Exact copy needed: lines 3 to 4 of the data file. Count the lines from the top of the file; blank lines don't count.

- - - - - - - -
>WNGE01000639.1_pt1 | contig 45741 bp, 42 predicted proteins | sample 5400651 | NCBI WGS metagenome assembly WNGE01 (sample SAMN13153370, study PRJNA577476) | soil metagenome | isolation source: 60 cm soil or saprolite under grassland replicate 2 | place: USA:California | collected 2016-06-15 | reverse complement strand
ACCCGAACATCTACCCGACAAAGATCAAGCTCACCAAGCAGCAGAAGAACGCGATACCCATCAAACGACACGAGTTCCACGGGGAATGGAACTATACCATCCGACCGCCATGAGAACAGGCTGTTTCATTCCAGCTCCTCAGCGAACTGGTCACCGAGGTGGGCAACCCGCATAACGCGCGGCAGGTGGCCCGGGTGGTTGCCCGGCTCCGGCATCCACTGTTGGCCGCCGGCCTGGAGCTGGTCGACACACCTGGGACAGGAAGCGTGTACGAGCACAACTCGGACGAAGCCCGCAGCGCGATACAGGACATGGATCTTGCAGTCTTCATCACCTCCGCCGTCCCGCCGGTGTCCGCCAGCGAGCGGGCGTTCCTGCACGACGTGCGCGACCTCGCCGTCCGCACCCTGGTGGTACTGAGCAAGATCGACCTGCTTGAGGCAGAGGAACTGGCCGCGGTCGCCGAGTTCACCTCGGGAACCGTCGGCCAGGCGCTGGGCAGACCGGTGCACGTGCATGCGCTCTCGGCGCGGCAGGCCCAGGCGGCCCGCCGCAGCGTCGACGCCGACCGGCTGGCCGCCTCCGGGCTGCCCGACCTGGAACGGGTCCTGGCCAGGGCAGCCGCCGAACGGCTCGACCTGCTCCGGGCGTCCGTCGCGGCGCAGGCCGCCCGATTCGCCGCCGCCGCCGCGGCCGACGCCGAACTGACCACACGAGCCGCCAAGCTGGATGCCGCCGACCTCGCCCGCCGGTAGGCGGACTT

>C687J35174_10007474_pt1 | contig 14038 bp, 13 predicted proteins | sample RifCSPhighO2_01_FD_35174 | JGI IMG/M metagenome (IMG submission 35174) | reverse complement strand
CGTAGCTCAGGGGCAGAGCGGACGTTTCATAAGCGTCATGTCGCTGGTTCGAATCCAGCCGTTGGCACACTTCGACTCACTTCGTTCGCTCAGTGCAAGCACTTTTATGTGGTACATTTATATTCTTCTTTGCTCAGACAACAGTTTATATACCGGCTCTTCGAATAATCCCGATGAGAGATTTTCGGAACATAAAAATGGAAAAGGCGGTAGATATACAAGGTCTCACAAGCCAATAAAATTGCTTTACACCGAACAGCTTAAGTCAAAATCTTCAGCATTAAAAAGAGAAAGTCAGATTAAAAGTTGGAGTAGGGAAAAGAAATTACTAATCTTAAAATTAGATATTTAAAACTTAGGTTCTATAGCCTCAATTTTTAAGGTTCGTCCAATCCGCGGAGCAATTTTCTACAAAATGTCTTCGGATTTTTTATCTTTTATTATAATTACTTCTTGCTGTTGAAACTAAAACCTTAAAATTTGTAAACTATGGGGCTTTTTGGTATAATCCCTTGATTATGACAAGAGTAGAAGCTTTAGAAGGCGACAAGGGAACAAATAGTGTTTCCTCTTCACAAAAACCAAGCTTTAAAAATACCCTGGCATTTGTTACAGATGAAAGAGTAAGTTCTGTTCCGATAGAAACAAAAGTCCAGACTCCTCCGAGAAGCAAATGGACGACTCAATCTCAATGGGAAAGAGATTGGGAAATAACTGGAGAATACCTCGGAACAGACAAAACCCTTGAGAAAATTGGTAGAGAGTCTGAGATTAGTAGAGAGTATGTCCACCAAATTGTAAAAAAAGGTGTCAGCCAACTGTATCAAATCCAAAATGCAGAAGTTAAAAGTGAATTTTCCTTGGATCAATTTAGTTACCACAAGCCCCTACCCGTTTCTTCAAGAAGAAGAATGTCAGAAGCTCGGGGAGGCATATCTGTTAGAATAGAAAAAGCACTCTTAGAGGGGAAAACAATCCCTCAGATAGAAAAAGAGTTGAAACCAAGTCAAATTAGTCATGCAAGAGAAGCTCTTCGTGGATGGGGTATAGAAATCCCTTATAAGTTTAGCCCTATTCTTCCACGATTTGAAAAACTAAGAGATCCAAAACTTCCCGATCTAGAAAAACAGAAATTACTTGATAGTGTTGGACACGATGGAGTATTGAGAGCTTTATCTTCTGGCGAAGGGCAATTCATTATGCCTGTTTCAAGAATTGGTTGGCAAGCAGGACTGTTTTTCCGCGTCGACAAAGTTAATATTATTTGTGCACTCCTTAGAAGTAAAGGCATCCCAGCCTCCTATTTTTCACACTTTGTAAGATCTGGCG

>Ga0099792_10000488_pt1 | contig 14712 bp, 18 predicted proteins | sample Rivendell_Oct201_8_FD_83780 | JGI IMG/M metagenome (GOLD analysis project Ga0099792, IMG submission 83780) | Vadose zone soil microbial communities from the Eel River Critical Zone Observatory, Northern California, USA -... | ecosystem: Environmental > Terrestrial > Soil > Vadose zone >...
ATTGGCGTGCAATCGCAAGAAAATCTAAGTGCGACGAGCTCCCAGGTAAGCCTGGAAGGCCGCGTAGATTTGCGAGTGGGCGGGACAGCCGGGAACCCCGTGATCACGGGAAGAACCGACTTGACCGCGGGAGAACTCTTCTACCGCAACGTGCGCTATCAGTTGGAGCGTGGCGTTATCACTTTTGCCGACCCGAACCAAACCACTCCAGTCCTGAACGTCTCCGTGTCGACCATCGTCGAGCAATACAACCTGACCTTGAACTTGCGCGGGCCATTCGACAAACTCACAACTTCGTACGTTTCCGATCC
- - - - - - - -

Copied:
>C687J35174_10007474_pt1 | contig 14038 bp, 13 predicted proteins | sample RifCSPhighO2_01_FD_35174 | JGI IMG/M metagenome (IMG submission 35174) | reverse complement strand
CGTAGCTCAGGGGCAGAGCGGACGTTTCATAAGCGTCATGTCGCTGGTTCGAATCCAGCCGTTGGCACACTTCGACTCACTTCGTTCGCTCAGTGCAAGCACTTTTATGTGGTACATTTATATTCTTCTTTGCTCAGACAACAGTTTATATACCGGCTCTTCGAATAATCCCGATGAGAGATTTTCGGAACATAAAAATGGAAAAGGCGGTAGATATACAAGGTCTCACAAGCCAATAAAATTGCTTTACACCGAACAGCTTAAGTCAAAATCTTCAGCATTAAAAAGAGAAAGTCAGATTAAAAGTTGGAGTAGGGAAAAGAAATTACTAATCTTAAAATTAGATATTTAAAACTTAGGTTCTATAGCCTCAATTTTTAAGGTTCGTCCAATCCGCGGAGCAATTTTCTACAAAATGTCTTCGGATTTTTTATCTTTTATTATAATTACTTCTTGCTGTTGAAACTAAAACCTTAAAATTTGTAAACTATGGGGCTTTTTGGTATAATCCCTTGATTATGACAAGAGTAGAAGCTTTAGAAGGCGACAAGGGAACAAATAGTGTTTCCTCTTCACAAAAACCAAGCTTTAAAAATACCCTGGCATTTGTTACAGATGAAAGAGTAAGTTCTGTTCCGATAGAAACAAAAGTCCAGACTCCTCCGAGAAGCAAATGGACGACTCAATCTCAATGGGAAAGAGATTGGGAAATAACTGGAGAATACCTCGGAACAGACAAAACCCTTGAGAAAATTGGTAGAGAGTCTGAGATTAGTAGAGAGTATGTCCACCAAATTGTAAAAAAAGGTGTCAGCCAACTGTATCAAATCCAAAATGCAGAAGTTAAAAGTGAATTTTCCTTGGATCAATTTAGTTACCACAAGCCCCTACCCGTTTCTTCAAGAAGAAGAATGTCAGAAGCTCGGGGAGGCATATCTGTTAGAATAGAAAAAGCACTCTTAGAGGGGAAAACAATCCCTCAGATAGAAAAAGAGTTGAAACCAAGTCAAATTAGTCATGCAAGAGAAGCTCTTCGTGGATGGGGTATAGAAATCCCTTATAAGTTTAGCCCTATTCTTCCACGATTTGAAAAACTAAGAGATCCAAAACTTCCCGATCTAGAAAAACAGAAATTACTTGATAGTGTTGGACACGATGGAGTATTGAGAGCTTTATCTTCTGGCGAAGGGCAATTCATTATGCCTGTTTCAAGAATTGGTTGGCAAGCAGGACTGTTTTTCCGCGTCGACAAAGTTAATATTATTTGTGCACTCCTTAGAAGTAAAGGCATCCCAGCCTCCTATTTTTCACACTTTGTAAGATCTGGCG